To examine whether Cre-DORN6C1 functions in living animals, we generated AAV vectors encoding N-Cre-MBP6, C-Cre-MBP1, FLEX-nlsGFP, and target RFPs. GFP tagged with a nuclear localization signal (nlsGFP) is localized mainly in the nucleus. 600 nl of a mixture of virus vectors for Cre-DORN6C1, FLEX-nlsGFP (1 × 1012 vg/ml each), and target mRFP1 (5 × 1010 vg/ml) was unilaterally injected into the right side M1 cortex of wild-type 10-week-old male mice (Fig. 4a). The titer of the target RFP-expressing vector was lowered to induce scattered expression and make it easy to count fluorescent protein-expressing cells separately. Recombinase activities were measured as nlsGFP expression induced by FLEX switching (Fig. 4b). Four weeks after injection, mice were sacrificed for immunohistochemistry and brain slices were stained with anti-GFP. Clear expression of nlsGFP at the injected site in the M1 cortex was observed (Fig. 4c). Quantitative cell counting of fluorescent images showed that 50.2 ± 2.5% of mRFP1-positive cells were GFP-positive and that 93.5 ± 0.6% of GFP-positive cells were mRFP1-positive (n = 5 each) (Fig. 4d, e). The expression efficiency of GFP in the center area of injection was higher than that in the peripheral area. To check the specificity of the Cre-DORN6C1 system in vivo, we injected vectors for Cre-DORN6C1, FLEX-nlsGFP (1 × 1012 vg/ml each), and mRuby (5 × 1010 vg/ml) as a control (Fig. 4f). While we observed comparative amounts of mRuby-expressing neurons in the M1 cortex, we found only sparce nlsGFP-expressing neurons in the same area (Fig. 4g). Quantitative cell counting of nlsGFP and mRuby-positive cells showed a clear difference between Cre-DORN6C1 + mRFP1-injected mice and Cre-DORN6C1 + mRuby-injected mice. The cell counting showed that 1.5 ± 0.5% of mRuby-positive cells were GFP-positive and that 13.3 ± 4.1% of GFP-positive cells were mRuby-positive (n = 5 each) (Fig. 4d, e). The recombination efficiency of Cre-DORN6C1 + mRFP1 was 34.4-times higher than that of Cre-DORN6C1 + mRuby in these experiments. All these data suggest in vivo specificity of the Cre-DORN6C1 system using AAV vectors.

Fig. 4: Functional assay of Cre-DORN6C1 in vivo.
figure 4

a Injection schema of the Cre-DORN6C1 test with mRFP1 in wild-type mice. Four kinds of virus (NCre-MBP6, CCre-MBP1, FLEX-nlsGFP, and mRFP1) were injected in the M1 cortex at the same time. b Schematic representation of specific expression of nlsGFP induced by Cre-DOR activated by mRFP1. c Fluorescent images of the M1 cortex. Scale bar = 100 μm. d Quantification of cell counts to assess the efficiency of Cre-DORN6C1 (n = 5 each). e Quantification of cell counts to assess the fidelity of Cre-DORN6C1 (n = 5 each). f Injection schema of the Cre-DORN6C1 test with mRuby in wild-type mice. g Fluorescent images of the M1 cortex in which the four viruses were injected. Scale bar = 100 μm. Data are means ± SEM.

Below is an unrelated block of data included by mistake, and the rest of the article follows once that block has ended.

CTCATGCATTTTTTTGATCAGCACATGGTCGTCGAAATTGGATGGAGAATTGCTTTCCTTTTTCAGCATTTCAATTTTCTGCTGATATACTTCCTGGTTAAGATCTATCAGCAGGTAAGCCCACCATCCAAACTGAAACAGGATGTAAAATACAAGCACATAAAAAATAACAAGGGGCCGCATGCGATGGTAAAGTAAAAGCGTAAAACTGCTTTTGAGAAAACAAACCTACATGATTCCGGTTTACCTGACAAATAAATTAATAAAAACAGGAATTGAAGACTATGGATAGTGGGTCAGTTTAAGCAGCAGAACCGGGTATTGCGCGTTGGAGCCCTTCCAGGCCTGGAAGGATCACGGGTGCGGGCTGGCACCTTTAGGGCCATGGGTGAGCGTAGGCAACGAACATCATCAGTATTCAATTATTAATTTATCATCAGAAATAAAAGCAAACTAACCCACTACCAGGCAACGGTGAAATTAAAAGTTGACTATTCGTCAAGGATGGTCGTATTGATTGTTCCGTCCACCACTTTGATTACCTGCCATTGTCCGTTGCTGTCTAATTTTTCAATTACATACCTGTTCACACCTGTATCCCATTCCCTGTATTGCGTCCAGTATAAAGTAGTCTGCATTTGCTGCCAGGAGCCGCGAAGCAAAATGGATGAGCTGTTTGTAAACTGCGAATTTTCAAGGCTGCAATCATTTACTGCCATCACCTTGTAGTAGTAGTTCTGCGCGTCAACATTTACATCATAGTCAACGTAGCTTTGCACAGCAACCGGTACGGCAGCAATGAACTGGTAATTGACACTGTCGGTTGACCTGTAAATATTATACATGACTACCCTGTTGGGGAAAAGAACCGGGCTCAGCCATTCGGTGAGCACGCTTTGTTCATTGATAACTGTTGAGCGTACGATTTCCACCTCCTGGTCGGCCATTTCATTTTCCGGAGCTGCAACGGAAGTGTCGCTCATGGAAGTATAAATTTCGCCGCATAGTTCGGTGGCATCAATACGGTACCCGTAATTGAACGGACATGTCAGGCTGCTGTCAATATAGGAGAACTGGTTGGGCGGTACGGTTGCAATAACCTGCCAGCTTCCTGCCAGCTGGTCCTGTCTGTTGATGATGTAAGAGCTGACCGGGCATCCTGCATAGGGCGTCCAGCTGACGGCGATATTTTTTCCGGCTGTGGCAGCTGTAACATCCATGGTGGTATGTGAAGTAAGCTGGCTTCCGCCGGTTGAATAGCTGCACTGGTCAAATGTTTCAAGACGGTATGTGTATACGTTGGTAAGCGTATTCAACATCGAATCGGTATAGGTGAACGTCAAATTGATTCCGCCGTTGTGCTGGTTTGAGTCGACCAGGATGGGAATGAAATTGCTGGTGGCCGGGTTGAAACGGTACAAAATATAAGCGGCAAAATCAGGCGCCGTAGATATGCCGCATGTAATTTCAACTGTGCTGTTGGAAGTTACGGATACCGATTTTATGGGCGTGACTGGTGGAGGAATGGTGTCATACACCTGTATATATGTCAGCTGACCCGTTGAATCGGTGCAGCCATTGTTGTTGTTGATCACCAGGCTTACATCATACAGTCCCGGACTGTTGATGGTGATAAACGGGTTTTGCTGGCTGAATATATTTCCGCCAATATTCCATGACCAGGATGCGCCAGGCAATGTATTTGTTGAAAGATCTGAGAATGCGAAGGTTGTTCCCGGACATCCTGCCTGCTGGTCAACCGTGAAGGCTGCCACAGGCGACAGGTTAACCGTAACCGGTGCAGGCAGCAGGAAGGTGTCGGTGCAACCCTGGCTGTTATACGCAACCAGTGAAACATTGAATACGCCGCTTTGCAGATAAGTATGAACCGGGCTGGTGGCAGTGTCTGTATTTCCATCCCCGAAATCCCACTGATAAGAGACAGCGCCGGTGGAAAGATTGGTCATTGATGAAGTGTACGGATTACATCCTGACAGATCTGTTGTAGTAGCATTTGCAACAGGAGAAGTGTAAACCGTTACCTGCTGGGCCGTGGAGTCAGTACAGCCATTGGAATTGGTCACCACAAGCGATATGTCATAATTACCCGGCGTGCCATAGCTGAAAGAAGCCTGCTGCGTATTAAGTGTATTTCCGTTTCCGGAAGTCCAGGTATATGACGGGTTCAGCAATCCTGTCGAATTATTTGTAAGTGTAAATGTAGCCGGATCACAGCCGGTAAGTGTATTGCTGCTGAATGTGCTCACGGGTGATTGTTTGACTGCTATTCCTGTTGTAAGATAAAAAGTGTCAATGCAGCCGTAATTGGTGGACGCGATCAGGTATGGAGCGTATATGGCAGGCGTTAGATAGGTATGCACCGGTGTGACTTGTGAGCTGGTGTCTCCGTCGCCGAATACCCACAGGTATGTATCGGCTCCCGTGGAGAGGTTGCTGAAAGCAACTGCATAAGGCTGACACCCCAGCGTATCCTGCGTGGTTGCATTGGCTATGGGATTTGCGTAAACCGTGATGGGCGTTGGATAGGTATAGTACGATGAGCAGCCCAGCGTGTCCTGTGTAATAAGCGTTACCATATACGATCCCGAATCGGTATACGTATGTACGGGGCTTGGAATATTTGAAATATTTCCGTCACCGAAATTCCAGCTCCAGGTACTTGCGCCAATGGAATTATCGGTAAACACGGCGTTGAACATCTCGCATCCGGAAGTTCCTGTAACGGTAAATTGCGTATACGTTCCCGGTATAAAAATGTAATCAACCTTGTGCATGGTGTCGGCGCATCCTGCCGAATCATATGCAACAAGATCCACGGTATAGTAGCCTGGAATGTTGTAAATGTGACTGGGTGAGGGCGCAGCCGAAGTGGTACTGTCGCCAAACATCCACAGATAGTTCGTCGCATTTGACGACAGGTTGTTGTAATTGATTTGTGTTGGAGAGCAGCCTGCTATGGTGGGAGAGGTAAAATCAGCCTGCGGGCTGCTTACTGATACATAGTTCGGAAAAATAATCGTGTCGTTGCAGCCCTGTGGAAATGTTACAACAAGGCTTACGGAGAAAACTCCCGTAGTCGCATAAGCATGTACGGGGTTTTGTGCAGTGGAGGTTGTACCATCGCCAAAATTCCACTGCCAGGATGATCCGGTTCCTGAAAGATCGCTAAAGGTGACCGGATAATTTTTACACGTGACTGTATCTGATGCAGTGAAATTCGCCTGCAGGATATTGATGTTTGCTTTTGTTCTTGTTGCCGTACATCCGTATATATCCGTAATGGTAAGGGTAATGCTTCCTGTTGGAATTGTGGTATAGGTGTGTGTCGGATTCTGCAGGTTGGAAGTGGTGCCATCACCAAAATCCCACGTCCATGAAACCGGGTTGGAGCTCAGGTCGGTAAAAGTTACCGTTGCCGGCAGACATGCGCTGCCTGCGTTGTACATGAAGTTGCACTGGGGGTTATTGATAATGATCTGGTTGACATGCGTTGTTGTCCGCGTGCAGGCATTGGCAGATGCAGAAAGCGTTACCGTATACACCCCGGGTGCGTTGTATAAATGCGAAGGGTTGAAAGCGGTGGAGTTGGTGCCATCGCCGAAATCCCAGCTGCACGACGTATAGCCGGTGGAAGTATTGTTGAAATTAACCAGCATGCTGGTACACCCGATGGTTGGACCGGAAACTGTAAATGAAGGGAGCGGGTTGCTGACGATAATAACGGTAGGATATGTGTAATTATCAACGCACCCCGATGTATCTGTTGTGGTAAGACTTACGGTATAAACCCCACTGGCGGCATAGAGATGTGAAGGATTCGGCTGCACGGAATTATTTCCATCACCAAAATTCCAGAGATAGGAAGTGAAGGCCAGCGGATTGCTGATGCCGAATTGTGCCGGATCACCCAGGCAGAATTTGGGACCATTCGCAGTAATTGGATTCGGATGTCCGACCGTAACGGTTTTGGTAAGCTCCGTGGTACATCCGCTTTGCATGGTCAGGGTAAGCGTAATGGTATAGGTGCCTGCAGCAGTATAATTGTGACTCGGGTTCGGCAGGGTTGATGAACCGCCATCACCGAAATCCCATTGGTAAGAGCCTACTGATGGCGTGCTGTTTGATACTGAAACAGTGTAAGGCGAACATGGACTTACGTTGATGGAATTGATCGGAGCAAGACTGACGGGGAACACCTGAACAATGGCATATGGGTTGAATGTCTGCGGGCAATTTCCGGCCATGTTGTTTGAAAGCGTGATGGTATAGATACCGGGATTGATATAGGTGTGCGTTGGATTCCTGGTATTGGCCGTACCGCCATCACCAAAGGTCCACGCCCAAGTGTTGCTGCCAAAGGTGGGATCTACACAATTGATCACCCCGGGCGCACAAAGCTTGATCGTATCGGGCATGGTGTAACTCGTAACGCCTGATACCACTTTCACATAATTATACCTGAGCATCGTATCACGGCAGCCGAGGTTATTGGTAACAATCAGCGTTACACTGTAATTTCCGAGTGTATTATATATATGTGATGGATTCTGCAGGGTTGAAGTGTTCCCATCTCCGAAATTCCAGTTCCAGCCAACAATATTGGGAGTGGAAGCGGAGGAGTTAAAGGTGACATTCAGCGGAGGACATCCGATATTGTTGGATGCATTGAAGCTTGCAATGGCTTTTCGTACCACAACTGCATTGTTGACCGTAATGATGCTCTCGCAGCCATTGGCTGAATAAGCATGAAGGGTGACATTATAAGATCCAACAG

We also confirmed that Cre-DOR can be used in combination with intravenous injection of AAV vectors. AAV-EF1a-mRFP1-WPRE or AAV-EF1a-mRuby-WPRE (200 ul; 2 × 1011 vg/mouse) was injected systemically (Supplementary Fig. 4a). They are packaged by AAV PHPeb and can infect through the blood-brain barrier. Within the same day, 600 nl of a mixture of virus vectors for Cre-DORN6C1and FLEX-nlsGFP (1 × 1012 vg/ml each) was unilaterally injected into the right side M1 cortex of wild-type 10-week-old male mice (Supplementary Fig. 4a). Four weeks after injection, mice were sacrificed for immunohistochemistry and brain slices were stained with anti-GFP. Clear expression of nlsGFP at the injected site in the M1 cortex was observed (Supplementary Fig. 4b). While we observed comparative amounts of mRuby-expressing neurons in the M1 cortex, we found only sparce nlsGFP-expressing neurons in the same area. Quantitative cell counting of fluorescent images showed that 49.9 ± 3.9% of the mRFP1-positive cells were GFP-positive and that 93.3 ± 0.4% of the GFP-positive cells were mRFP1-positive (n = 4 each) (Supplementary Fig. 4c). Quantitative cell counting of nlsGFP and mRuby-positive cells showed a clear difference between Cre-DORN6C1 + mRFP1-injected mice and Cre-DORN6C1 + mRuby-injected mice. The cell counting showed that 1.7 ± 0.7% of the mRuby-positive cells were GFP-positive and that 10.5 ± 3.6% of the GFP-positive cells were mRuby-positive (n = 4 each) (Supplementary Fig. 4d). The recombination efficiency of Cre-DORN6C1 + mRFP1 was 29.9-times higher than that of Cre-DORN6C1 + mRuby in these experiments. All of these data confirmed in vivo specificity of the Cre-DORN6C1 system using AAV vectors.

Functional assay of Cre-DOR in mRFP1-expressing transgenic mice

Next, we examined selective expression by Cre-DORN6C1 in mRFP1-expressing transgenic animals. In Esr2-mRFP1 mice, neurons in the paraventricular nucleus (PVN) are visualized by mRFP1. 1 μl of a mixture of AAV9-EF1α-NCre-MBP6-WPRE (6 × 1012 vg/ml), AAV9-EF1α-CCre-MBP1-WPRE (6 × 1012 vg/ml) and AAV9-CAG-FLEX-palGFP-WPRE (6 × 1012 vg/ml) was injected in the PVN of Esr2-mRFP1 transgenic mice (Fig. 5a). Recombinase activities were measured as expression of GFP tagged with a palmitoylation signal (palGFP) induced by FLEX switching (Fig. 5b). palGFP is sorted to the plasma membrane and has been used to trace neuronal fibers anterogradely41,42. Four weeks after injection, mice were sacrificed for immunohistochemistry and brain slices were stained with anti-GFP and anti-mRFP1. Clear expression of palGFP at the injected site in the PVN was observed (Fig. 5c). It has been reported that mRFP1-expressing neurons in the PVN of Esr2-mRFP1 mice include oxytocin neurons43 and oxytocin neurons send their axons into the posterior pituitary. In accordance with these previous findings, we observed clear projection from the palGFP-expressing neurons in the PVN and dense axonal terminals in the posterior pituitary (Fig. 5d). Quantitative cell counting of palGFP-positive cells in the PVN showed a clear difference between mRFP(+) mice and mRFP(−) mice (Fig. 5e). The cell counting showed that 24.1% of mRFP1-positive neurons in the PVN express palGFP on average (Fig. 5f). These results showed the usability of Cre-DORN6C1 for detection of selective neural projection in mRFP1-expressing transgenic animals. We also confirmed that Cre-DORN6C1 can be functional in other parts of the brain such as the islands of Calleja (ICj) in Esr2-mRFP1 mice (Supplementary Fig. 5).